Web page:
Drama school audition :Top 5 questions
What Prompted you to become an Actor?
The interviewers of quite a few acting institutes tend to start off with this question. It is asked simply to make you feel more comfortable and get you talking. Some of the inquisitors are genuinely interested in what you have to say, however, so don’t muck it up! You don’t need to prepare for this one; just say what really got you into this field.
Interviewers are fed up of listening to monotonous gabs about how acting was the candidate’s lifelong passion and a childhood dream. In your case, it might actually be true, but don’t state it like a robot. Act out the authentic passion behind your dream to convince the questioners of your answer. Also, start with an amusing detail or instance that led you to pursue a career in this field; keep them hooked right from the word go!
Which Actor/s do you Admire the Most and Why?
This is usually the follow-up question if the interviewers like your answer to the first. Why would anyone care about your acting preferences if they slept through your doleful narration of a first answer! You already know the answer to the initial part of this question, but you will need to prepare for the ‘why’.
Imagine that you admire Robert De Niro (though I doubt it would call for much of your imagination since he might already top your list of favourites), and try to figure out what you like about his acting prowess. He is a natural, has a commanding presence, can act like an insignificant beggar if he wants to, and is a fine example of a versatile actor. You don’t need to go into the technical aspects of his acting; simply elaborate on the aforementioned points.
Describe your Monologue in Brief.
And by brief, make it as short as possible (not more than a couple or three sentences). This question is like a prologue to the monologue you picked for your the drama school audition, asking you to explain what the monologue is about before you perform. Let us assume that your performance is about a son explaining his beliefs/motivations to his father.
Tell the inquisitor that your character is partly humorous and partly philosophical, expounding his coming-of-age, complex outlook toward life to his traditional yet possibly open-minded father. And once you have stated the nature of your monologue, make sure that it meets the requirements. The moderators should find themselves laughing at the comedic parts of the one-way conversation. And that will come through practice. Pick the type of monologue that best portrays your acting skills and keep practicing till you can act it out like a natural.
What are your Strengths and Weaknesses when it Comes to Acting?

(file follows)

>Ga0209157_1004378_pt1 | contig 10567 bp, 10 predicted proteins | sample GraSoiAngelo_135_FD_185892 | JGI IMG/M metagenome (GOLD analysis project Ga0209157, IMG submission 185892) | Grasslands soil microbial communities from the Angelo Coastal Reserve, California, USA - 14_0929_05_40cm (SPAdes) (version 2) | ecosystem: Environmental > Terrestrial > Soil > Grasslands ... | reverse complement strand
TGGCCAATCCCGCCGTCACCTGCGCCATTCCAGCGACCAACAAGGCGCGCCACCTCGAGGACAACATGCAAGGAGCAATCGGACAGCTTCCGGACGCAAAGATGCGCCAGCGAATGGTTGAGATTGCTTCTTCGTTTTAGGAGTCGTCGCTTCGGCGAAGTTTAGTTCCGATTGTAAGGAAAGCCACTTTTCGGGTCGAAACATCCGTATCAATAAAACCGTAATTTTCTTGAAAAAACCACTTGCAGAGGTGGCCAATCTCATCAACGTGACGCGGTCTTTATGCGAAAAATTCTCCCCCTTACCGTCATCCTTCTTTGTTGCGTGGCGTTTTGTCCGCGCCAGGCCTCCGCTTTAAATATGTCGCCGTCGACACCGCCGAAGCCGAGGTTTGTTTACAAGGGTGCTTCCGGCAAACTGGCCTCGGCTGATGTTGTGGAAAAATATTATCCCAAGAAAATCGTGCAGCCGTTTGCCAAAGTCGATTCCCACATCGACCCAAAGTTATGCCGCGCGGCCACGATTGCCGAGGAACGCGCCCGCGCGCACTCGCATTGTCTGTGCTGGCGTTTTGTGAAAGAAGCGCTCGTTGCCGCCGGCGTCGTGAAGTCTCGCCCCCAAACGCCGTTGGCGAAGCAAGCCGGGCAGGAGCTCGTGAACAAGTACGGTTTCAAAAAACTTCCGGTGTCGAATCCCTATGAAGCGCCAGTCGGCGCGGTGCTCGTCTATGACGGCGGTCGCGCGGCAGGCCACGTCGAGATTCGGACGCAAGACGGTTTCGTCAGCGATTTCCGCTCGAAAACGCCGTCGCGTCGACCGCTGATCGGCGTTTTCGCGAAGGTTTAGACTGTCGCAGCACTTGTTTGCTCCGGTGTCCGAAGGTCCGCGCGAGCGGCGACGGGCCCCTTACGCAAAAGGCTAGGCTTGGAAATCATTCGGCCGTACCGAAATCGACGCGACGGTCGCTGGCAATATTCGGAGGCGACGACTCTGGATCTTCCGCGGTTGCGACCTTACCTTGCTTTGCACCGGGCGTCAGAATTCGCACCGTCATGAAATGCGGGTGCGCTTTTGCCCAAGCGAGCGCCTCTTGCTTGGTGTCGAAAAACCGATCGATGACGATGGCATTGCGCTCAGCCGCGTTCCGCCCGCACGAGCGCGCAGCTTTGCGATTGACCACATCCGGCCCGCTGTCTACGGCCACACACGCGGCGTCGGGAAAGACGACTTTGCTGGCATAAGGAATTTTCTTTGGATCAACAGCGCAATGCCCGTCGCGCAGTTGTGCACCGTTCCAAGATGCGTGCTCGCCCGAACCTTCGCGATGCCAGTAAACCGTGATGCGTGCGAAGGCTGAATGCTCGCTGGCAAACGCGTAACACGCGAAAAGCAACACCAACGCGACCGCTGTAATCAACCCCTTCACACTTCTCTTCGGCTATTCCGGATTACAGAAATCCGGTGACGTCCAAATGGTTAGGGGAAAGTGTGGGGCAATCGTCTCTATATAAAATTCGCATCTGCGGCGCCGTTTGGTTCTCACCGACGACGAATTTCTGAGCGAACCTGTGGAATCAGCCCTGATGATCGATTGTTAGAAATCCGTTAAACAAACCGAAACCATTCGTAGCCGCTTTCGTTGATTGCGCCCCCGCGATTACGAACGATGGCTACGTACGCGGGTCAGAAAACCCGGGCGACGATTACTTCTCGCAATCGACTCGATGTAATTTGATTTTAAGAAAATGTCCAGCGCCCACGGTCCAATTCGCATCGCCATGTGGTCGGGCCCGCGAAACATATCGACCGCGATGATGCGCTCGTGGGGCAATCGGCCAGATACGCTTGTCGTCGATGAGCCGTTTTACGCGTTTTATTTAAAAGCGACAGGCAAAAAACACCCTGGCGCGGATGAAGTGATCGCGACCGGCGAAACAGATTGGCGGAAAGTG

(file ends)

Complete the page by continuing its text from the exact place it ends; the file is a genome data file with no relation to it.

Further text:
After the monologue performance, the interviewers will likely ask you to analyse yourself. And what better question to put for the purpose than this one! Every actor has his/her own private areas of strengths and weaknesses. Some may take quite a bit of time in memorizing a dialogue, while others may not be able to depict a particular emotion very well. The hardworking ones may require a sound-proof environment to practice, whereas the natural actors may be plain lazy. It doesn’t matter if your weaknesses outnumber your strengths.
All you have to do is convince the inquisitor that you will focus more on your strengths and try your best to work out the considerable chinks in your armor. Don’t hold anything back. They need to know every small facet of your acting prowess before they could decide to admit you. You only need to assure them that you are up for the task.
What will you do if we don’t Select you for the Course?
This might seem like an odd question. Do they think that we will shoot ourselves or die of shock right then and there? While this may seem like the right rhetorical answer, there is an underlying motive to the question. Your admission might just hinge upon your answer to this question. It is asked to determine whether or not you are truly passionate about drama. If you reply, “Oh, I’ll sit at home and reapply next year”, then you may think you are showing your faith in the organization, but you are actually portraying your lack of gumption for acting.
It is perfectly alright if you say that you will look for another drama school; they appreciate honesty. Also, assure them that you will keep honing your craft, working on your weaknesses in the meantime.
Confidence is the key to acing any acting school audition regardless of its level of difficulty. State even your weaknesses with confidence, letting the interviewers know that you are willing to work on them. If confidence itself is one of your weaknesses, then at least act like a confident person, showing them that you do have some skill in acting.
"As a disclaimer, these are simply suggestions of common questions that should be considered as a basis for practice. These will not increase students’ chances of being accepted into Acting in English at Cours Florent. In order to improve, students should think about and be ready to answer many different kinds of questions and those mentioned in this article are to be used as a starting point. Being comfortable with these particular questions does not guarantee that students will pass Cours Florent's audition process."